Situation B was a quick boot camp that prepared me for my career ahead.  At my next job after Situation B, my colleagues and managers were impressed with my experience and the skills. Situation B made me tougher and fully equipped to conquer my next opportunity.

Situation C helped me realize that everything that glitters isn't gold, but also that I had what it took to get the real gold.  I wasn't where I was supposed to be, but at the same time, I was developing muscles that I didn't realize I had.  One could say it was a slight detour or perhaps an indication of what’s to come.  

Each situation was a stepping-stone to where I am now – realizing my potential as an entrepreneur and thus building upon that.  Without taking those steps, I probably would have been too afraid to enter the mine.  However, now I'm here deep in the tunnels with my shovel and pick ax chipping away at my mountain of gold.

Learn more about Vanessa via her website at www.vanessaabron.com and follow her on Twitter @vanessaabron (personal) and @AgencyAbron (business)

Tuesday, May 9, 2017

How to Master the Art of Follow-Up: A 4-Step Process by Nicole Grimes, M. Ed.

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It is so easy to host an initial meeting or consultation with someone. You both have shared key information and discussed the plans to move forward with all ideas discussed. When closing the meeting, both of you share next steps with intentions of following up. Somewhere along the way, you get super busy or super booked, life happens, and the intent to follow-up gets lost. As a result, you lose out on potential opportunities. To send the message that you are serious about truly providing support AND delivering results, as agreed, it is imperative to master the art of follow-up. Through the establishment of a true process for follow-up, you show that you are serious about your business, serious about establishing relationships, and you show that you are committed to both accountability and reliability.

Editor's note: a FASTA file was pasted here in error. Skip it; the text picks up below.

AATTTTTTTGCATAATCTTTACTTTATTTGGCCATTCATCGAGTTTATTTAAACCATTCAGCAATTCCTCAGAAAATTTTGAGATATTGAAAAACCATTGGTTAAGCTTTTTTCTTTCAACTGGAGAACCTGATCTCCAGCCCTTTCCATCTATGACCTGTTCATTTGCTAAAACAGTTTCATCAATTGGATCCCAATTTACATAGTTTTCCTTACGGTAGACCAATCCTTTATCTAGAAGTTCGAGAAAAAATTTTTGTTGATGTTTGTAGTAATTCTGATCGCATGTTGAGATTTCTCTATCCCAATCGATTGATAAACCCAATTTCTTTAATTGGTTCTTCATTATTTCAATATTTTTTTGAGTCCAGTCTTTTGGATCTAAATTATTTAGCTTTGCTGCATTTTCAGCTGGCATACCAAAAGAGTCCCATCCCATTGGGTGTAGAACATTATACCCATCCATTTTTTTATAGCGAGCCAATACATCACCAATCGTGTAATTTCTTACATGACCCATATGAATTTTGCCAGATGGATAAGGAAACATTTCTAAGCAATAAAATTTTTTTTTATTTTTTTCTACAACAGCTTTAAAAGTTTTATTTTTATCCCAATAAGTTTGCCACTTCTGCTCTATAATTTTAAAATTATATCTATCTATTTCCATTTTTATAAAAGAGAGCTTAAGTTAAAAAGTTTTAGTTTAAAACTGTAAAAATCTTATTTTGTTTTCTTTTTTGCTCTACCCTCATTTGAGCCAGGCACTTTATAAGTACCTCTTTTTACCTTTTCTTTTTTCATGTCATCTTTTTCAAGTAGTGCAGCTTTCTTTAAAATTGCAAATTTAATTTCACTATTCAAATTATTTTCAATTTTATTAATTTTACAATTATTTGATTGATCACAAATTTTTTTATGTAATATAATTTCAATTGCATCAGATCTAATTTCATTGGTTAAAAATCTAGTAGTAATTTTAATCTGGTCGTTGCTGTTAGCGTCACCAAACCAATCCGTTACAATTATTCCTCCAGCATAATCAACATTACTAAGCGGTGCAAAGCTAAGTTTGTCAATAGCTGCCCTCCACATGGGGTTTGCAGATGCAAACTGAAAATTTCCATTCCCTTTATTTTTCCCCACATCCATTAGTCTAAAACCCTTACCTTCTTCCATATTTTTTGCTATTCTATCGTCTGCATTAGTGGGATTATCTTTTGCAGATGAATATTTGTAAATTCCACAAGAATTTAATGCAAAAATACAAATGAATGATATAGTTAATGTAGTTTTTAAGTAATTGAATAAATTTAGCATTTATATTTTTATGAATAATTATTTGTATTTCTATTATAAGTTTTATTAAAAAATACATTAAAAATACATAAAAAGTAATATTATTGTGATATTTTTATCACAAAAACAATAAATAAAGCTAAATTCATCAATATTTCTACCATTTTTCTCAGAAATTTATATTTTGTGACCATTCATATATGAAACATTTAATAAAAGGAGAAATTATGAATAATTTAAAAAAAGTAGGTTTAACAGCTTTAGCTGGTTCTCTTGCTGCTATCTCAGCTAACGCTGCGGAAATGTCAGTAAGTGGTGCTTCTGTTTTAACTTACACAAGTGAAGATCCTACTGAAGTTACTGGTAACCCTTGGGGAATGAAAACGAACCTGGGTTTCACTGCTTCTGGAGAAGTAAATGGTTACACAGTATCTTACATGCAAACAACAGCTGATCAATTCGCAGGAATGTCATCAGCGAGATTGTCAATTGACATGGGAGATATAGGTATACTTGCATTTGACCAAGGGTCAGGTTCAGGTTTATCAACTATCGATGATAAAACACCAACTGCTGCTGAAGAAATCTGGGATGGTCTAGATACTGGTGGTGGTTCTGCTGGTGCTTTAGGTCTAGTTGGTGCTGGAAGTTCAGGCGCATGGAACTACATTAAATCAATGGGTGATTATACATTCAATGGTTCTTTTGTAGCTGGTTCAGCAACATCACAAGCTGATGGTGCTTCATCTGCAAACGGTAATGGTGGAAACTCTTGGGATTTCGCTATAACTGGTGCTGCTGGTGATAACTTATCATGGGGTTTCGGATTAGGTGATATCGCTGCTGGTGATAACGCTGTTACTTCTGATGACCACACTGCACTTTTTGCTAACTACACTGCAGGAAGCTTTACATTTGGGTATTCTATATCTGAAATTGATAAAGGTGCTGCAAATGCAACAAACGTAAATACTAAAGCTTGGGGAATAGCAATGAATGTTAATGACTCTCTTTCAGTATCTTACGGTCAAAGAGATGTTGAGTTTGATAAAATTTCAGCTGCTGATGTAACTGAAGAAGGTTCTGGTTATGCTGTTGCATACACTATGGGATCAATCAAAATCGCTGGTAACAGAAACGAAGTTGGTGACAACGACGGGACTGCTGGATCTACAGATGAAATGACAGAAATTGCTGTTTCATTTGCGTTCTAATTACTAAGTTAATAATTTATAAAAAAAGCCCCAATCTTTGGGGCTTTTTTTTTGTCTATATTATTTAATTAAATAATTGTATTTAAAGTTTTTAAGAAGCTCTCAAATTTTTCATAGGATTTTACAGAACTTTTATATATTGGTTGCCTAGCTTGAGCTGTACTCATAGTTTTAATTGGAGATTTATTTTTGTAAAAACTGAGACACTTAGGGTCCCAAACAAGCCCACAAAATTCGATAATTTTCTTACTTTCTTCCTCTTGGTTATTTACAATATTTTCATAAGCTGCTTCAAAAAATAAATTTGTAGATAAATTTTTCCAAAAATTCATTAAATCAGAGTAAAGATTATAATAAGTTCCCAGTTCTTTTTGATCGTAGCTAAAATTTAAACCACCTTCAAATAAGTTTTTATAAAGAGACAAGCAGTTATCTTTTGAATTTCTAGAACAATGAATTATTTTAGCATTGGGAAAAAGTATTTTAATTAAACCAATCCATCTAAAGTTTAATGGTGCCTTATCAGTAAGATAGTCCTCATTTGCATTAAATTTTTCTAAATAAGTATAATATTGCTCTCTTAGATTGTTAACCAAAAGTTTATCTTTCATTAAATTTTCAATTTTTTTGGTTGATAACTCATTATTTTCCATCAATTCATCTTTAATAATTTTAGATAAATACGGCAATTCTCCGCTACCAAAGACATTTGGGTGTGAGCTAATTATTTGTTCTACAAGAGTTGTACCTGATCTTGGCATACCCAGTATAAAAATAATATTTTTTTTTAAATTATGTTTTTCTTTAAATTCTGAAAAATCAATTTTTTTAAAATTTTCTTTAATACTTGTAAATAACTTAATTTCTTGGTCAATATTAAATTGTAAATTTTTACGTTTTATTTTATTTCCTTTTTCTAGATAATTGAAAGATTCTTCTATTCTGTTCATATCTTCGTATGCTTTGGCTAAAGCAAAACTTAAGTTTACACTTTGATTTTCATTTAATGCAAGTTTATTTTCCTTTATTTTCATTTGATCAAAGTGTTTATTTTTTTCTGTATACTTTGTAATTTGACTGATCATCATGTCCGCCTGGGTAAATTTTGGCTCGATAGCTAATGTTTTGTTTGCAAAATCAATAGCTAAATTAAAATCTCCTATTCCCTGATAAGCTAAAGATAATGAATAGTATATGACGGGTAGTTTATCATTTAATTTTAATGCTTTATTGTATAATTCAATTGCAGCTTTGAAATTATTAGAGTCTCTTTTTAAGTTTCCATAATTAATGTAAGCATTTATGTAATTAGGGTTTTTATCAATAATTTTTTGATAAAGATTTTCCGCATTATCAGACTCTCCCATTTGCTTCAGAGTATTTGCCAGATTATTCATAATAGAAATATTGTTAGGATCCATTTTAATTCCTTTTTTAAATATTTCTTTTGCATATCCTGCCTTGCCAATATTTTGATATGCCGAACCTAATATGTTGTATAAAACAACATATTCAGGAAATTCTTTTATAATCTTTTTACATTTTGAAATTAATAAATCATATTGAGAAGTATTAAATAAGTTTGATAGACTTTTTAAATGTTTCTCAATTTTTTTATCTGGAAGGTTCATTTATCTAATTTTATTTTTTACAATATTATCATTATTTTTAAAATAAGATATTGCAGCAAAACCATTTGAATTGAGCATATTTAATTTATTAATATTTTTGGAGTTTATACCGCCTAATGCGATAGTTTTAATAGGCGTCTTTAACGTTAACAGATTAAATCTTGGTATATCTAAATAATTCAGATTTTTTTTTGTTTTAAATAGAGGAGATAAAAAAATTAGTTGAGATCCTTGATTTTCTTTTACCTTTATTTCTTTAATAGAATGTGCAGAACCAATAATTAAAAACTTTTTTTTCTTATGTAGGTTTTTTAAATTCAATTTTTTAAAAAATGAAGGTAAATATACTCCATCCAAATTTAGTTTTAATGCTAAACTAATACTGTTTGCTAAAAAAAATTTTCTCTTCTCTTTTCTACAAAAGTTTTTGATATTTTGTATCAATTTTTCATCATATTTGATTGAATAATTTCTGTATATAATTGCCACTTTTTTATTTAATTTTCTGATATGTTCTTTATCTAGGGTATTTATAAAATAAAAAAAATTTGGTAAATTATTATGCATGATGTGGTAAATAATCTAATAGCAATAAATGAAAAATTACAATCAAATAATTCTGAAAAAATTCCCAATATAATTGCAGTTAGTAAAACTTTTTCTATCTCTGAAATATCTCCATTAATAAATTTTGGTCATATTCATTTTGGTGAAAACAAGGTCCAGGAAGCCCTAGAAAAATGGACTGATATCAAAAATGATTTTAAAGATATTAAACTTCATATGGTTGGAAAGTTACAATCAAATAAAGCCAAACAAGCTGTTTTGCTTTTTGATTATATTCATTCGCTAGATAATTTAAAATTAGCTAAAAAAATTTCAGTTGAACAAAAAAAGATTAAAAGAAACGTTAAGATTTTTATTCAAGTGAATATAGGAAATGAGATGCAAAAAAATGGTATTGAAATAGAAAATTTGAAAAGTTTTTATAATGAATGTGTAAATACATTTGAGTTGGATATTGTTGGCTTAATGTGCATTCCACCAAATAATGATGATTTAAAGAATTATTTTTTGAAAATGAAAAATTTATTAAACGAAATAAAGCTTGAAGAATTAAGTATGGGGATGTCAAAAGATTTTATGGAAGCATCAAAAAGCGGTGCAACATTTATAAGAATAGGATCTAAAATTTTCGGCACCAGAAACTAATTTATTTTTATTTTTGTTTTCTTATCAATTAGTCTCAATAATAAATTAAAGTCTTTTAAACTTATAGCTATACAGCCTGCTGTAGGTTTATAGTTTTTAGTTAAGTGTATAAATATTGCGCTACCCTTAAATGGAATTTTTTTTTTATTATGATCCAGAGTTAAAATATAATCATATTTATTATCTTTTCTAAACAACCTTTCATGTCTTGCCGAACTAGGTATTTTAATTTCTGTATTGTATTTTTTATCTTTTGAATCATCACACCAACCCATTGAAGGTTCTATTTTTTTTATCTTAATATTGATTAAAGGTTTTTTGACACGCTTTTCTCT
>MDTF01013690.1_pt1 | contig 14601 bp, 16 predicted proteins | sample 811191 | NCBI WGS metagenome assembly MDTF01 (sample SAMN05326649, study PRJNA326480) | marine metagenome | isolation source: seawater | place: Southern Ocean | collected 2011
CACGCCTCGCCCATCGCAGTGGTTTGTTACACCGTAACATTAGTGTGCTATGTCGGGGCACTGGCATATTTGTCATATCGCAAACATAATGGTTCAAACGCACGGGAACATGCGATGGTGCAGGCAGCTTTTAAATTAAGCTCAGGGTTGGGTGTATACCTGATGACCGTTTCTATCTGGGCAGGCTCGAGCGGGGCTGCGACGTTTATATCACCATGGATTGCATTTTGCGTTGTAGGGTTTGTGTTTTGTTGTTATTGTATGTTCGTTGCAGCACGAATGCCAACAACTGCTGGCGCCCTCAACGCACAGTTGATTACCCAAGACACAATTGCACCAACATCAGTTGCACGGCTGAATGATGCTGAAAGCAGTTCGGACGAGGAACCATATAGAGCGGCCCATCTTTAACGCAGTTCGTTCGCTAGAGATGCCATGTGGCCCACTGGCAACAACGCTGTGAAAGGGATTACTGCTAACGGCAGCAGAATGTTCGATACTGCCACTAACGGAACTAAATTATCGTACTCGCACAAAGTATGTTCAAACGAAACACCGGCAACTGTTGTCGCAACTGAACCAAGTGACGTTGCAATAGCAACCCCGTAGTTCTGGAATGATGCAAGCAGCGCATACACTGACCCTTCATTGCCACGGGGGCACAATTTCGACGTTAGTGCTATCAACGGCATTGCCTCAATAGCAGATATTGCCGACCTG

Consider using the process below to Master the Art of Follow-Up:

  1. Be specific about your expectations for follow-up. Ensure that all parties involved clearly understand that follow-up will potentially occur. In doing so, outline what the next steps are while specifically stating when and how the follow-up will take place. 
  2. Establish a specific time to follow-up with the person or on the task. When meeting with a potential client or key connection, it is important that all parties, including you, have access to your calendars. Take time to discuss and establish a time that works for everyone so that the follow-up can actually occur at an equitable time/date. Then actually set the time/date. 
  3. Use a tool to set a clear follow-up time for all persons involved. We live a busy lifestyle, so it is quite helpful to use a tool to also support the follow-up. I choose to use an electronic tool, such as my phone calendar or Google calendar. Depending on the type of meeting that will occur, I also incorporate the use of various apps to support the process. There is nothing better than a scheduled reminder to keep everyone on task. If for whatever reason, this time doesn’t end up working (because life happens), take a few minutes to talk through establishing another time using the process discussed in Step 2. 
  4. Follow-up on the follow-up. Continue the process. In my research and practice, I have learned that the key to follow-up is following up. Sounds simple, right? Once the initial follow-up has taken place, it is important to continue to revisit steps 1-3 at each checkpoint or after each meeting to truly achieve the intended results in the long run. To establish a true relationship where actual results are produced, it is important to be intentional around the follow-up process. 

By truly investing in The Art of Follow-Up, you show that you are serious about accountability, not only for the person you are connecting with but also for yourself as a professional. Establish a system that works for you and commit to making it routine. 

Make sure you follow Nicole at www.thenicolemg.com and on IG, Facebook and Twitter @thenicolemg